Morneau on Friday unveiled the federal government's new advisory council — a team that will help draw up a plan designed to get the economy out of a rut.
The lineup of business and academic leaders includes eight women and six men.
Finance Minister Bill Morneau appears at Commons committee for pre-budget consultations on Parliament Hill in Ottawa on Tuesday, Feb. 23, 2016. (Photo: Sean Kilpatrick/CP)
The advisers, who will be paid an annual salary of $1, are responsible for helping the government prepare a long-term growth strategy to be released by the end of the year.
The council members' names were made public just days before the release of the Liberal government's first budget.
The budget, to be tabled Tuesday, is expected to spell out much of Ottawa's plans to spend billions of dollars on measures — such as infrastructure — aimed at boosting productivity and economic growth.
Last month, Morneau announced that the advisory council would be chaired by Dominic Barton, the global managing director of consulting giant McKinsey & Company.
At the time, Morneau said council members would meet him regularly and provide advice "on concrete policy actions to help create the long-term conditions for economic growth focused on the middle class."
Group will provide advice on 'concrete policy actions'
The council also includes prominent business figures such as Mark Wiseman, president and CEO of the Canada Pension Plan Investment Board and Michael Sabia, CEO of the Caisse de depot et placement du Quebec, the province's largest pension fund manager.
— Elyse Allen, president and CEO, General Electric Canada
— Katherine Barr, general partner, Mohr Davidow Ventures
— Jennifer Blanke, chief economist, World Economic Forum
— Kenneth Courtis, chairman, Starfort Investment Holdings
— Brian Ferguson, president and CEO, Cenovus Energy Inc.
— Suzanne Fortier, principal and vice-chancellor, McGill University
— Carol Anne Hilton, CEO, Transformation
— Carol Lee, CEO and co-founder, Linacare Cosmotherapy Inc.
— Christopher Ragan, associate professor of economics at McGill University and chair of the Ecofiscal Commission
— Angela Strange, partner, Andreessen Horowitz
— Ilse Treurnicht, CEO, MaRS Discovery District
"I look forward to working with the council members, whose diverse backgrounds and impressive expertise will inform our work as we develop and implement a strategy that will build on the foundation we will lay with budget 2016," Morneau said in a statement.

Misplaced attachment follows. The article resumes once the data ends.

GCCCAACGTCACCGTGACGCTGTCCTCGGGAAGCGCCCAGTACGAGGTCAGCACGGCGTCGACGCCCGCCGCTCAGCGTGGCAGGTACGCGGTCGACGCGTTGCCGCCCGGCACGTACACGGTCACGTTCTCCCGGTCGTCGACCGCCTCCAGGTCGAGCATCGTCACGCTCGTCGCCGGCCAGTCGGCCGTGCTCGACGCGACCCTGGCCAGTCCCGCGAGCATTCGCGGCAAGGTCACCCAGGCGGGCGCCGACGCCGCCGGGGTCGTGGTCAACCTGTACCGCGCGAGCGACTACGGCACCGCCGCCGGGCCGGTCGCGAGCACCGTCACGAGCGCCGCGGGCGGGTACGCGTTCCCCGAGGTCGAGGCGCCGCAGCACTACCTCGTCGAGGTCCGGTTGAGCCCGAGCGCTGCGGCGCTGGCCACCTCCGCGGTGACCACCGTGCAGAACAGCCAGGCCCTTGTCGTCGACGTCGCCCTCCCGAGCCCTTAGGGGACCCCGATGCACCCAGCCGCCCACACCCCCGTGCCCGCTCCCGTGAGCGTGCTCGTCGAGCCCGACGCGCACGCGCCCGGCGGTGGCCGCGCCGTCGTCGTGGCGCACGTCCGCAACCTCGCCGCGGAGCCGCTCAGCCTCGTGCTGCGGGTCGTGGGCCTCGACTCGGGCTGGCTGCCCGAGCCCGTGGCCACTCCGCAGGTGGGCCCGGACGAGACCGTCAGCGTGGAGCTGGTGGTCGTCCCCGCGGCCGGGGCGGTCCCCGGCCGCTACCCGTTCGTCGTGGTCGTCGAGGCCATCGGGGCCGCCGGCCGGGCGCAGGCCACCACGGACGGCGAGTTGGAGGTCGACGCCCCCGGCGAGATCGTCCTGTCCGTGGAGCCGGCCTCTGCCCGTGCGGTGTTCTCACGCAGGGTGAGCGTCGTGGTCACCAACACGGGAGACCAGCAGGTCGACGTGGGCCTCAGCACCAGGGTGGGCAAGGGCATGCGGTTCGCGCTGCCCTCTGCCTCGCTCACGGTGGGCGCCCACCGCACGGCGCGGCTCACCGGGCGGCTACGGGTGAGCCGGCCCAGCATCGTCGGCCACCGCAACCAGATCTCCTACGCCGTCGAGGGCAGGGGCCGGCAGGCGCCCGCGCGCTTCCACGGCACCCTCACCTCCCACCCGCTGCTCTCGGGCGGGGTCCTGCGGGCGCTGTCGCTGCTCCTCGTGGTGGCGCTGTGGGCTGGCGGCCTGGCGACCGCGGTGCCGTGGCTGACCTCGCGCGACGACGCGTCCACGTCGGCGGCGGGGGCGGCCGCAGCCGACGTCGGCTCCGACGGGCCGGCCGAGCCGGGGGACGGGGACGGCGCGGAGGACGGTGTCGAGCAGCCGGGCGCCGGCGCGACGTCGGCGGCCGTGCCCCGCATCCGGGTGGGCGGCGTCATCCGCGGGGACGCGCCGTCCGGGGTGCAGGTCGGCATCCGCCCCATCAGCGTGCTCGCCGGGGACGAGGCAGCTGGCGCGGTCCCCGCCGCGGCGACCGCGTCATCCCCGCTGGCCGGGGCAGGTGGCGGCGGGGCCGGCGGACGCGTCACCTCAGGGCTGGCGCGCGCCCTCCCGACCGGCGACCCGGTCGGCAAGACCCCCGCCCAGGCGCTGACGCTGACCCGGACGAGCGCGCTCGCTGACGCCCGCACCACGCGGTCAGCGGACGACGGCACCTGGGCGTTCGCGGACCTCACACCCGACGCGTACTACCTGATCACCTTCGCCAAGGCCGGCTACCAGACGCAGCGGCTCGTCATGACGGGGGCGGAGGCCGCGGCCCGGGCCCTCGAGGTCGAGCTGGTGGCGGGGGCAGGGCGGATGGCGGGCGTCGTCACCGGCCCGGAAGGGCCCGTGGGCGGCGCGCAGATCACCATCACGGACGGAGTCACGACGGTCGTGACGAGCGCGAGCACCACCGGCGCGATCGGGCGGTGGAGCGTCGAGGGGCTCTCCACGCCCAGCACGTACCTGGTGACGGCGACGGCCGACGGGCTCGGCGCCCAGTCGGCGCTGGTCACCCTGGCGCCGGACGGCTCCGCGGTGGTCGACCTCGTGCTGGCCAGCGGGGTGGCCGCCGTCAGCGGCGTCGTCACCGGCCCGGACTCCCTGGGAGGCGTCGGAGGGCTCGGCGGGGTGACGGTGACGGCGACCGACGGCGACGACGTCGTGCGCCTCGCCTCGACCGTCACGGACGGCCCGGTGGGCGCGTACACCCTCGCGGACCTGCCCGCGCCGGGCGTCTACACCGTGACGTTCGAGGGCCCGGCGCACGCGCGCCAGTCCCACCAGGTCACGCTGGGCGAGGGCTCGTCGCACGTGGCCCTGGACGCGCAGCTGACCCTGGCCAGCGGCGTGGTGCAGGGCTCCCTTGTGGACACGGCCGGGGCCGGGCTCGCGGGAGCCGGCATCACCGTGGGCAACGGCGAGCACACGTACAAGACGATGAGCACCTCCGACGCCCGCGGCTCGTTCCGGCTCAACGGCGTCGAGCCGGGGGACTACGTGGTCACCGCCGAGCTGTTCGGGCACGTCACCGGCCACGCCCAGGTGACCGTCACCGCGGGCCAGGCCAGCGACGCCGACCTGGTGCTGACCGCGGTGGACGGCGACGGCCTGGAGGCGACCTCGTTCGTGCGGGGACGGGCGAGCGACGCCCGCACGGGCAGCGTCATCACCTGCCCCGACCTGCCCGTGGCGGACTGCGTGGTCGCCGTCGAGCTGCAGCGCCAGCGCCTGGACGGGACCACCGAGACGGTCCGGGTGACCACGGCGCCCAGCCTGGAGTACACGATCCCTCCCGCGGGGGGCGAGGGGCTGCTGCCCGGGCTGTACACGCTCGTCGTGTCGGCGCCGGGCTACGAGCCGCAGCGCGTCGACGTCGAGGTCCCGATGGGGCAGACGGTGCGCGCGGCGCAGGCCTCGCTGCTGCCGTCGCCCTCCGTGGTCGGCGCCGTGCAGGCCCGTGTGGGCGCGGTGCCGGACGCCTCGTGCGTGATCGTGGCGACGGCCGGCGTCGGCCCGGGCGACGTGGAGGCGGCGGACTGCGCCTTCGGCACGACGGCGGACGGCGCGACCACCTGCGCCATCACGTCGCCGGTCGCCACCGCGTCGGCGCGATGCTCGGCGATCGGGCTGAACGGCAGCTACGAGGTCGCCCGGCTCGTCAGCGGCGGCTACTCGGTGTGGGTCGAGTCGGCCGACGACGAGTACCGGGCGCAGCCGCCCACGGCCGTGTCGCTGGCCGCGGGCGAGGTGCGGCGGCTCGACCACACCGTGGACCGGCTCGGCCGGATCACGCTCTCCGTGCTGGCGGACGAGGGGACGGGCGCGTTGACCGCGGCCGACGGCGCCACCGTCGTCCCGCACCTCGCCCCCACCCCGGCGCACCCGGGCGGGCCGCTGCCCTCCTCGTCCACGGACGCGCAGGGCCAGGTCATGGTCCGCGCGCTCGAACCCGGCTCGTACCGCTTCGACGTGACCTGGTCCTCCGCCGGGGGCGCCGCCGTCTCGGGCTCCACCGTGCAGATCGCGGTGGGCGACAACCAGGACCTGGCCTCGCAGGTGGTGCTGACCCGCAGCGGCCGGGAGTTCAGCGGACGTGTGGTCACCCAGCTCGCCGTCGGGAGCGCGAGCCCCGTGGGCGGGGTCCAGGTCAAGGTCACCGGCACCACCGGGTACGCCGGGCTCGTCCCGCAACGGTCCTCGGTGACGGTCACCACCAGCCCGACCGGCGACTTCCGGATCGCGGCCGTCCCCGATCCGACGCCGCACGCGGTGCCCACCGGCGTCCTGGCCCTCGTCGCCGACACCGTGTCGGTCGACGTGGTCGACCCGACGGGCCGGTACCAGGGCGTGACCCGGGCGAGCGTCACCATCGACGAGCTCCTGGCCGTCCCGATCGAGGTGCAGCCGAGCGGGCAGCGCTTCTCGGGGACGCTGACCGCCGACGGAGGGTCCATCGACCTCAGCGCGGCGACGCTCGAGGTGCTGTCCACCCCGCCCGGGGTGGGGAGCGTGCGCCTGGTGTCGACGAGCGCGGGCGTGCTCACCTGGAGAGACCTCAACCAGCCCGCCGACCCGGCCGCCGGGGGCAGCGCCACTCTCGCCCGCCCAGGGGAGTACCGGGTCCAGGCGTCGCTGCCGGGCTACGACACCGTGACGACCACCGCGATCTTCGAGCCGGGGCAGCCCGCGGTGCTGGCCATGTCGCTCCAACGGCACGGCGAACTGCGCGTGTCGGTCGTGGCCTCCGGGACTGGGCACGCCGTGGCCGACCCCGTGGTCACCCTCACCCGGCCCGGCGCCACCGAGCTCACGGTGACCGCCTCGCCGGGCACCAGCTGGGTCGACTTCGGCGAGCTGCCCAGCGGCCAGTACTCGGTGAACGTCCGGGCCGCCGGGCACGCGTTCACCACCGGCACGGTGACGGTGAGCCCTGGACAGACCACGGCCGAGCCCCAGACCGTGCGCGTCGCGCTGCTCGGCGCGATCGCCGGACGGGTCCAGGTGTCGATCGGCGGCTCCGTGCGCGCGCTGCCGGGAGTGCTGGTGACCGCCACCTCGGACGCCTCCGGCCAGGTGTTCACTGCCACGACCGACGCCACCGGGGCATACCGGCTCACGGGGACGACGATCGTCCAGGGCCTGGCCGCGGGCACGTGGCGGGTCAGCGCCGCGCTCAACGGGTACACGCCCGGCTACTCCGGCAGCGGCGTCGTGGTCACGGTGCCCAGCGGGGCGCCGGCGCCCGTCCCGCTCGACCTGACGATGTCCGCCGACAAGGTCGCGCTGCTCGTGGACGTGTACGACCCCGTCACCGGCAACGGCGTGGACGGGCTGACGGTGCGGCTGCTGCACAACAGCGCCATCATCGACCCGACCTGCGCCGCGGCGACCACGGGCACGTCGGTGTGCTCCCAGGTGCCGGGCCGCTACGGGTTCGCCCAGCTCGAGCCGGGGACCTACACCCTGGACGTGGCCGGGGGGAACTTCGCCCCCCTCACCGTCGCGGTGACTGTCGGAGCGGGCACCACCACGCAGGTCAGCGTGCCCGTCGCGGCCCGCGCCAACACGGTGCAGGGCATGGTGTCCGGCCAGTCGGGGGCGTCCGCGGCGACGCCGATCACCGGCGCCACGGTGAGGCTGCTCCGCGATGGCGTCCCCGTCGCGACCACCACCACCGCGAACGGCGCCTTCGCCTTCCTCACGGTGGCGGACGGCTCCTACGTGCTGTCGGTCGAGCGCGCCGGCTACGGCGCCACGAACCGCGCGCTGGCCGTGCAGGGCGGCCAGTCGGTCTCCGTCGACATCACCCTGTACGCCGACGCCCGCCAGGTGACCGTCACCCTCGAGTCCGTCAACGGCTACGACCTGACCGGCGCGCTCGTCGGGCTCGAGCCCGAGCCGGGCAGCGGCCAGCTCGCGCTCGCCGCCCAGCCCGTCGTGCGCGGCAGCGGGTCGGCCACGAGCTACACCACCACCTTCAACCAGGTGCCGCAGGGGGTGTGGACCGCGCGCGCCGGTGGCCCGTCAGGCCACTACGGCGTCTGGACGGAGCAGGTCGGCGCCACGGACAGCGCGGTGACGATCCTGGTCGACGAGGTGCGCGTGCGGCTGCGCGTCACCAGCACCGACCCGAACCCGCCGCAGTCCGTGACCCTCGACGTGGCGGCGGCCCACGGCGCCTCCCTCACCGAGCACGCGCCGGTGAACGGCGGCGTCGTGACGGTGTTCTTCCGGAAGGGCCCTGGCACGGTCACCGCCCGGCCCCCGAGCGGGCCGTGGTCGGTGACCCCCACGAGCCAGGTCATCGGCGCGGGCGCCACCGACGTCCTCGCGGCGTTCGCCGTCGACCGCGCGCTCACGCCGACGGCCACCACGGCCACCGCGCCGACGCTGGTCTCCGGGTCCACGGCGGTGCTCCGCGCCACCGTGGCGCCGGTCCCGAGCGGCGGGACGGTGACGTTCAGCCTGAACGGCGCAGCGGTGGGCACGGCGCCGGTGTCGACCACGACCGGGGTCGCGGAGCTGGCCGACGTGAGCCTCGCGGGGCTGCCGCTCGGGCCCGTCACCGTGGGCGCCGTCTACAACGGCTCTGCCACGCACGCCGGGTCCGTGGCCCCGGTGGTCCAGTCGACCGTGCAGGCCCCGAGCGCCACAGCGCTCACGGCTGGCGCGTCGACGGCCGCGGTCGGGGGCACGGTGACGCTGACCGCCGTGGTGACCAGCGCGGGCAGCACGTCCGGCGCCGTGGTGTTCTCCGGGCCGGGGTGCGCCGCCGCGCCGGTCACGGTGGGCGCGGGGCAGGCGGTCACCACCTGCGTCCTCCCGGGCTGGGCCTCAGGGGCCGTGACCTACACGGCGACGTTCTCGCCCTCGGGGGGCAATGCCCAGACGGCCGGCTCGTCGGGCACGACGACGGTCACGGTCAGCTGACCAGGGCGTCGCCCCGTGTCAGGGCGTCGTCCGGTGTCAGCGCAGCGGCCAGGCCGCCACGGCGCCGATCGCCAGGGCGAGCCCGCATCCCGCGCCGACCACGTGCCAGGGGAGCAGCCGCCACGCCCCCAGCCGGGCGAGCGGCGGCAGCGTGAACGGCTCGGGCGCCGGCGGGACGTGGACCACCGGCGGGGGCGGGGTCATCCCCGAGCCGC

Internal federal documents show that Barton, a Canadian, has been called upon in the past to advise the government.
He was scheduled to deliver a presentation last May to a deputy ministers' committee on economic trends and policies.
Barton's talk was to address the "drivers of change in the global and economic context," particularly as they relate to innovation, according to a memorandum prepared for the senior associate deputy minister of Employment and Social Development Canada. The briefing note was obtained by The Canadian Press via the Access to Information Act.
The document said material provided prior to Barton's presentation by McKinsey identified several forces responsible for the pace and scale of global change, including:
— The rise of emerging markets, with emphasis on the importance of emerging-market cities.
— The power of disruptive technologies, which are advances that have increased productivity while driving down demand for labour.
— The "massive strains" on all governments of the aging global population, which could force people to work longer.
— The shift to more-complex markets has made navigating political risks abroad a necessity.
— The changing nature of capitalism that makes longer-term thinking increasingly important for success.
In 2014, Barton and Wiseman co-authored a Harvard Business Review paper that argued "big asset owners," such as pension funds, insurance firms, sovereign wealth funds and mutual funds, should focus on more on the long term rather than taking a short-term approach.
"Simply put, short-termism is undermining the ability of companies to invest and grow, and those missed investments, in turn, have far-reaching consequences, including slower (gross domestic product) growth, higher unemployment, and lower return on investment for savers," their report said.
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